Hong Kong: buildings should produce energy, not consume it


This week is World Green Building Week, and it is observed in Hong Kong. The past approach to sustainable building design has largely focused on making buildings more energy efficient and reducing their carbon footprint. Maybe Hong Kong is now in a position to take a big positive step forward and make buildings energy producers.

With Hong Kong recording the hottest summer months ever this year, global warming seems more of a reality than ever. All of us have been affected by the heat in one way or another and I cannot help but wonder why Hong Kong doesn’t make more of an effort to generate more of its energy from the sun.

Stand by any window and you can feel the heat energy coming in. Blinds come down to keep the sun out and then the air conditioner goes on and we use electric energy to cool the interior of the building. Unlike cooler climates, where energy use is highest at night for heating, our peak usage occurs during the day for cooling – when the sun is providing all of us too much “free” energy.

The solar energy business is well developed in Europe and mainland China, which are big producers of solar energy equipment. The technology is now well advanced. Throughout most places in the world, some form of solar energy generation is part of the plan to make better use of renewable energy.

Solar water-heating panels are on the roofs of many buildings in mainland China and Taiwan – multi-storey residential buildings similar to ours. Many also have solar panels which generate electricity. The technology is there, and it works.

Hong Kong tends to treat it as something not appropriate for our tall buildings, and it is not a significant feature in the government’s review of future energy sources. If we are to use any renewable energy source, then solar seems the most logical choice – more so than wind.

Technology is also developing quickly that makes energy-generating windows possible. These clear windows allow light in and, at the same time, convert solar energy to electricity. Those behind the technology are developing designs suitable for glass-clad buildings, which now dominate Hong Kong.

If a building was clad in a combination of solar panels and energy-generating windows, it would become a producer of electricity, rather than just a user, as almost all of our commercial buildings are at present.

We already have many institutional and government buildings which are using solar systems to generate electricity, and the Electrical and Mechanical Services Department has helped to promote this. If it is feasible for some buildings, then why not more widely, throughout Hong Kong?

One reason is that there is no incentive for it to be done. The two electricity companies are not obliged to take electricity generated from sources outside their own generating plant.

The scheme of control agreement under which each operates also promotes the development of their own generating plant rather than to use electricity from other processes.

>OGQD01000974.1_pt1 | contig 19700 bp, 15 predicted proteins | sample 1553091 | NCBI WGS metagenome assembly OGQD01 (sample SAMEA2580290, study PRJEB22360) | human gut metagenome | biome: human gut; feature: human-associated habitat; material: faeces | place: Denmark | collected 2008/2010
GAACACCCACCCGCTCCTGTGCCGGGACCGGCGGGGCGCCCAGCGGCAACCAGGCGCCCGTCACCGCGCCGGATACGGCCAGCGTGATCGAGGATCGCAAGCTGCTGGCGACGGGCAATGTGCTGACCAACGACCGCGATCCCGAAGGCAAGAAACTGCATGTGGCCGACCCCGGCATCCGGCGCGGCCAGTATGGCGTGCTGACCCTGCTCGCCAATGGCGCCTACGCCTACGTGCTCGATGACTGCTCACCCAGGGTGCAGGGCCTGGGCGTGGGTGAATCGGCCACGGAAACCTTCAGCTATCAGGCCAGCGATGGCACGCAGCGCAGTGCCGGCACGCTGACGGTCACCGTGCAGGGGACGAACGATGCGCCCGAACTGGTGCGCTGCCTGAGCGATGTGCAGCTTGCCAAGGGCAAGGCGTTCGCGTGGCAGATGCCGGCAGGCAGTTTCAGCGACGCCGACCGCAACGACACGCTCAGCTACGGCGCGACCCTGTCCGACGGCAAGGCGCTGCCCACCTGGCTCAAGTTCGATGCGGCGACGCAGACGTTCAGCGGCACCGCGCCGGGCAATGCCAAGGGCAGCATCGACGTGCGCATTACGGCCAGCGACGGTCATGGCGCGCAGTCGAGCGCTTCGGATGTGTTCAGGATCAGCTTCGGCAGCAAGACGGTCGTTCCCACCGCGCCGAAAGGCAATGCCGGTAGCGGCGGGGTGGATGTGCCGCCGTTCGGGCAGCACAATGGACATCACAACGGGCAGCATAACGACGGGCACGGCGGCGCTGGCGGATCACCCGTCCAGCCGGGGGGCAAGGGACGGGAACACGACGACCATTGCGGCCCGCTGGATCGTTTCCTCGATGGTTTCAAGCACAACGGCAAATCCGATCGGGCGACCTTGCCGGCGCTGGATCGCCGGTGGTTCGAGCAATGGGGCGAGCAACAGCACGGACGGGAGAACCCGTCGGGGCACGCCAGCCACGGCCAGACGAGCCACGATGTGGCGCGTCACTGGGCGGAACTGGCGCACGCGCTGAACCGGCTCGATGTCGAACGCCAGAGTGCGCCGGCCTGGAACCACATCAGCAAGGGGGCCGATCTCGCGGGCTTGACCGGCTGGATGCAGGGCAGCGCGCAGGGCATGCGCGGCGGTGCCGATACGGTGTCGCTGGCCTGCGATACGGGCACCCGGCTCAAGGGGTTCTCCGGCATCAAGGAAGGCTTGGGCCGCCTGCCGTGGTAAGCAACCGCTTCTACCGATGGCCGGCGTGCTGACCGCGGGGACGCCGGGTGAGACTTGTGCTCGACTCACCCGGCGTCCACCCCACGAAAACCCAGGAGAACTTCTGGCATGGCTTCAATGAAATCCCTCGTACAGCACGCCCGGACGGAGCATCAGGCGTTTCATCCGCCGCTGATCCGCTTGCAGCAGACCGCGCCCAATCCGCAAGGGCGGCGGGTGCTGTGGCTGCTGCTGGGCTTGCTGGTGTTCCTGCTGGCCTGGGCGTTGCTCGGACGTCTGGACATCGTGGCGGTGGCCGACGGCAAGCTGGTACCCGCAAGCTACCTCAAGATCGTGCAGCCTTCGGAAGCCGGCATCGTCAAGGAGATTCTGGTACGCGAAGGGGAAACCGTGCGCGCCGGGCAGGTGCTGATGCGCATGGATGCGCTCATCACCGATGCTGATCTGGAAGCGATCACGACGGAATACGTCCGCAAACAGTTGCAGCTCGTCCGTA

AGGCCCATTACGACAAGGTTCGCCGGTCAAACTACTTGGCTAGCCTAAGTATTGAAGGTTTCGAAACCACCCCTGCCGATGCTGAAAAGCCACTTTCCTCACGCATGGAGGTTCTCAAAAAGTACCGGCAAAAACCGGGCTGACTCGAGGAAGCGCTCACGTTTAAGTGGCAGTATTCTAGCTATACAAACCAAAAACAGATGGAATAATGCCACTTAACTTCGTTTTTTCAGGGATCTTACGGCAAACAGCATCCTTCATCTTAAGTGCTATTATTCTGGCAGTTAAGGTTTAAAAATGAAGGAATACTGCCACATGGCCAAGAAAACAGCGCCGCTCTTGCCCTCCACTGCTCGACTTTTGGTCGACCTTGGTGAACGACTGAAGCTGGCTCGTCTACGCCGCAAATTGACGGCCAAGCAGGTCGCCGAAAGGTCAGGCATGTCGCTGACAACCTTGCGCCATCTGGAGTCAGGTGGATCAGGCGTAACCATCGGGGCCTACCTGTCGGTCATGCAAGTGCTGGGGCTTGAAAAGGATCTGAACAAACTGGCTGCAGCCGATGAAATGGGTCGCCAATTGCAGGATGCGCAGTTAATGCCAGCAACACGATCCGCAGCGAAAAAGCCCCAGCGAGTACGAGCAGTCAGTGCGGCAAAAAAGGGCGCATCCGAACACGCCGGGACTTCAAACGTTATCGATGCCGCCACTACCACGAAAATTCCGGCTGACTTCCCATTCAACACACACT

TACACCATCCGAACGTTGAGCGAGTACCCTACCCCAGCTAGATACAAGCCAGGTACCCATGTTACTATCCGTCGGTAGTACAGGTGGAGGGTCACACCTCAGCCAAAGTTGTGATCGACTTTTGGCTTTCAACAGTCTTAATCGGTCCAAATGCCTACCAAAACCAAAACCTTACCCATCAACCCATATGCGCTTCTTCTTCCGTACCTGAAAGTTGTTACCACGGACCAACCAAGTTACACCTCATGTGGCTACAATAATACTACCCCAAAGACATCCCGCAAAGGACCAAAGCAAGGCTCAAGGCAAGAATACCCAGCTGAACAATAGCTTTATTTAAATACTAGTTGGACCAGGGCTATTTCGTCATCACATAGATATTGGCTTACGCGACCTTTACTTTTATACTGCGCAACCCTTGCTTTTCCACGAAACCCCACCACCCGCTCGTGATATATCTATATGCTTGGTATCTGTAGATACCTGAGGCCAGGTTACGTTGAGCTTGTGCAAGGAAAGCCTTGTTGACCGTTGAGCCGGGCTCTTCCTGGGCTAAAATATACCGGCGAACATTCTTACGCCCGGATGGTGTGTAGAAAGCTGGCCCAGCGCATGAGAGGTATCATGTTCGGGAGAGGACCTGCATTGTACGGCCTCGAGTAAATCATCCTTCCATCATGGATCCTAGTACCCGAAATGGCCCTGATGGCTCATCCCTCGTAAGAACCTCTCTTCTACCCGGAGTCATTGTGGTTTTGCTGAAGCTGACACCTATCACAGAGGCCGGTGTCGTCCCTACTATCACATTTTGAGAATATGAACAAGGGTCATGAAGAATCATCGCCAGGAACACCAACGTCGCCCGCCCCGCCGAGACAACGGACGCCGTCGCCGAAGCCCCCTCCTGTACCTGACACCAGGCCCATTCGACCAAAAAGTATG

My own experience is that solar water heating in Hong Kong can reduce costs by about 90 per cent, with grid electricity used only for 10 per cent in the cloudy winter period. In another case, communal electricity charges for a small apartment building were reduced by about 75 per cent by using solar power generated on the roof of the building.

That was in a country where the grid was obliged to purchase the power generated from the building. We create a credit with the power company with what they buy and this is offset against our purchases. In three years, the capital cost will be recovered. With a grid connection, there is no need for expensive and environmentally unfriendly storage batteries.

It’s time to change the approach in Hong Kong from minimising energy use in buildings to promoting the production of energy from buildings. Two simple steps could help. One would be to require the electricity companies to buy energy from other renewable energy sources such as solar and creating a direct financial incentive for investment.

The other is to require all curtain-wall buildings – that is, buildings with an outer covering that is non-structural, designed to keep out the weather, for example – to include solar panels and energy generating windows. Residential buildings should be required to include solar panels and solar water heating to at least meet part of the residents’ needs.

In terms of our total energy usage, it may not make a significant impact, but at present Hong Kong is not making any effort to utilise our most abundant renewable source of energy. When you next look at a building shining in the sunlight, just think that it should be generating energy, reducing our power bills, reducing our reliance on other fuels and helping reduce our greenhouse gas production.


Source: South China Morning Post

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